Ubuntu 20.04.1 LTS was released recently and this point release was the trigger for many Ubuntu 18.04 users to receive an upgrade notification. This prompted me to think about Windows and macOS users that may also wish to migrate to Ubuntu but are unsure if their apps and other services will work.

This article is my take on a migration path that could work for both Windows and macOS users but it isn't without some sacrifices.

The majority of macOS users from what I'm aware of use their Macs for content creation and general use like web browsing, document creation, watching videos, social media etc but not too much gaming. Windows users however use their computers for all of this as well as gaming.

Web browsing

Ubuntu 20.04 LTS has the rock solid Firefox web broswer builtin and several other popular browsers like Chrome and Opera are also officially available. ubuntupit.com have an excellent write up on 13 different browsers that should help you find the perfect browser that suits your needs. I use Firefox on Windows, macOS and Ubuntu but everyone has their favorite.

Firefox

Video and photo editing

Video editing on Ubuntu and Windows is easily done using the professional Black Magic Design's DaVinci Resolve. There's a free version that can get you through most tasks but there's also a paid for version that takes things to a whole new level. Be aware that even though Black Magic Design don't officially support Ubuntu, there is a relatively simple way to get it working just fine. danieltufvesson.com have a simple but very effective tutorial to sort out the installation of Da Vinci Resolve on Ubuntu.

DaVinci Resolve

To edit images and create vector graphics, GIMP and Inkscape will take care of that need quite easily. LogosbyNick.com have excellent tutorials on both apps that should get you up and running quickly.

Inkscape

Office

Microsoft's Office suite is the industry leader but it's not the only option out there. OnlyOffice's Desktop Editors suite of office apps is available as a free download and promises full compatibility with Microsoft Office. I love the interface of OnlyOffice since it looks so similar to Microsoft Office and therefore very easy to learn.

OnlyOffice

Video playback

YouTube works in most browsers but offline videos can be played using the simple but super powerful VLC. It supports just about any codec and is quick and easy to install since it's available for Ubuntu officially. Netflix works on Ubuntu and is supported natively in Google Chrome. Firefox also supports it but the FFmpeg extra codecs must first be installed by using the following command in Terminal:

sudo apt update
sudo apt install ffmpeg

Music

Spotify is officially supported with a native Ubuntu app but Apple Music isn't. It is however available via a web browser. I tested Apple Music on Firefox and it worked perfectly. YouTube Music is also available via a web browser but works best in Chrome.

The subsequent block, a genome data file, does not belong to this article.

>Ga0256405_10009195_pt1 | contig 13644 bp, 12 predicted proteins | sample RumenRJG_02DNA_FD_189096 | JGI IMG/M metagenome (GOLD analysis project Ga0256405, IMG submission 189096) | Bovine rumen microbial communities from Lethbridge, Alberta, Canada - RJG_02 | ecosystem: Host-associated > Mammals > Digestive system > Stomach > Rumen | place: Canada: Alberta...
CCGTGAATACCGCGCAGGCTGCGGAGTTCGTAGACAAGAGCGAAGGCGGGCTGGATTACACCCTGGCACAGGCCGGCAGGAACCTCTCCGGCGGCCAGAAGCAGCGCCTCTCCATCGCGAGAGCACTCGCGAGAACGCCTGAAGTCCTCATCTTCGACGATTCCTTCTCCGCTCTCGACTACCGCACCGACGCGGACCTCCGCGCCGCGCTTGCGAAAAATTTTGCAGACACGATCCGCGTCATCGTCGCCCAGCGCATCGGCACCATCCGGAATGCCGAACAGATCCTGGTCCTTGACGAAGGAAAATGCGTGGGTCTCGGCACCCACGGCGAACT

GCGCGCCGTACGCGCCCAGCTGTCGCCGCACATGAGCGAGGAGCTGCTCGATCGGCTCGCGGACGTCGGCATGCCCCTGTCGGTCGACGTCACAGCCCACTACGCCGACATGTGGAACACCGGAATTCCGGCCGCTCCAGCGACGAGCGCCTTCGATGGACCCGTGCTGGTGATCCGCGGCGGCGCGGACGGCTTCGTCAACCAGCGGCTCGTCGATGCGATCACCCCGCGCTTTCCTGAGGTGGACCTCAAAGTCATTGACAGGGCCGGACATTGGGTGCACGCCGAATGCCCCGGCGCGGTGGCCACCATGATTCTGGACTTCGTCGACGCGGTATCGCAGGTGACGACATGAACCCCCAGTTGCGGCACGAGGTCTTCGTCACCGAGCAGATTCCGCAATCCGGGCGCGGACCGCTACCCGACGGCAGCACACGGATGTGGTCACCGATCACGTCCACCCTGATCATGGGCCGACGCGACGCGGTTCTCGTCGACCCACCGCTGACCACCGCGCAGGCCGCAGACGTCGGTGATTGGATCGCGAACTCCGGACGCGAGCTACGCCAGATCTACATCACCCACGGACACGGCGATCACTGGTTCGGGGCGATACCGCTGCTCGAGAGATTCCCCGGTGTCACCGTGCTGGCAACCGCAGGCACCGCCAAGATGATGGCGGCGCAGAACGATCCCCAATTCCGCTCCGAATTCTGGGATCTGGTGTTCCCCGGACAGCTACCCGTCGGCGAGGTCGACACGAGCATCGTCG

Games

Games are available on Ubuntu with Steam being the most popular way to play games on Ubuntu. The Steam client is available officially and supports hundreds of games including some big name releases that may surprise you. Lutris is another platform that allows you to consolidate your purchased games from multiple sources into one library on Ubuntu. This means that once you link your eg. GOG.com account or Uplay account to Lutris, then all the Ubuntu compatible games will be displayed in your library, ready to download and play.

Lutris

Streaming your game play is simple on Ubuntu: OBS Studio is available and works exactly like it's macOS and Windows versions. Once you enable Nvidia drivers, NVENC will be made available for hardware encoding.

Email

Thunderbird is the default email client that ships with Ubuntu 20.04. It should suit the needs of most users. However, I prefer the clean interface and simplicity of Mailspring. Just like Thunderbird, Mailspring is available on Ubuntu for free. A paid-for version also exists that provides additional features that I don't use.

Notes

Simplenote is in my opinion the best note taking app for Ubuntu. It's free and is also available on Windows and macOS. The interface is clean and notes sync across platforms. You can also import your notes from other platforms using the builtin importer.

Conclusion

There's many more apps that people use on macOS and Windows that have excellent alternatives on Ubuntu. Some apps like the now ubiquitous Discord voice chat app have official Ubuntu versions. The whole point of my write up wasn't to cover everything but to indicate that most usage scenarios are catered for. What do you suggest that's better than my recommendations?